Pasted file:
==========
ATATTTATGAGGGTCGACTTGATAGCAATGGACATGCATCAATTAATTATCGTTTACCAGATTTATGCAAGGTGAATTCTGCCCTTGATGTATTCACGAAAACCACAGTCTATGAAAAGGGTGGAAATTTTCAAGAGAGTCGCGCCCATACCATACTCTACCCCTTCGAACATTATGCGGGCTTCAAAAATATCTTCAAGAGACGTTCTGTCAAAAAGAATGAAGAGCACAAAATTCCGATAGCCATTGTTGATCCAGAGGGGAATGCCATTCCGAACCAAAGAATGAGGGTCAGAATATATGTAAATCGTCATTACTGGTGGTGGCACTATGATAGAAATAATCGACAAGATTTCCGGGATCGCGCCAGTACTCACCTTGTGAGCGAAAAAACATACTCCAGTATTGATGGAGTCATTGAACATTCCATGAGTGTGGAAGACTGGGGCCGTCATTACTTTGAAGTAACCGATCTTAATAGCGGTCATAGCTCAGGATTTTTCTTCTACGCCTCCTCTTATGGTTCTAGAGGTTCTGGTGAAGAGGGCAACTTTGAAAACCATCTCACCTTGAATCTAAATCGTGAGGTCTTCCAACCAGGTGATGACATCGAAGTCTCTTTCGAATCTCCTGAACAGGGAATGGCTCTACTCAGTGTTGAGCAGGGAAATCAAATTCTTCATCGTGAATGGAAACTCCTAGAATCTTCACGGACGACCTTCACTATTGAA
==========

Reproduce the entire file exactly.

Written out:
ATATTTATGAGGGTCGACTTGATAGCAATGGACATGCATCAATTAATTATCGTTTACCAGATTTATGCAAGGTGAATTCTGCCCTTGATGTATTCACGAAAACCACAGTCTATGAAAAGGGTGGAAATTTTCAAGAGAGTCGCGCCCATACCATACTCTACCCCTTCGAACATTATGCGGGCTTCAAAAATATCTTCAAGAGACGTTCTGTCAAAAAGAATGAAGAGCACAAAATTCCGATAGCCATTGTTGATCCAGAGGGGAATGCCATTCCGAACCAAAGAATGAGGGTCAGAATATATGTAAATCGTCATTACTGGTGGTGGCACTATGATAGAAATAATCGACAAGATTTCCGGGATCGCGCCAGTACTCACCTTGTGAGCGAAAAAACATACTCCAGTATTGATGGAGTCATTGAACATTCCATGAGTGTGGAAGACTGGGGCCGTCATTACTTTGAAGTAACCGATCTTAATAGCGGTCATAGCTCAGGATTTTTCTTCTACGCCTCCTCTTATGGTTCTAGAGGTTCTGGTGAAGAGGGCAACTTTGAAAACCATCTCACCTTGAATCTAAATCGTGAGGTCTTCCAACCAGGTGATGACATCGAAGTCTCTTTCGAATCTCCTGAACAGGGAATGGCTCTACTCAGTGTTGAGCAGGGAAATCAAATTCTTCATCGTGAATGGAAACTCCTAGAATCTTCACGGACGACCTTCACTATTGAA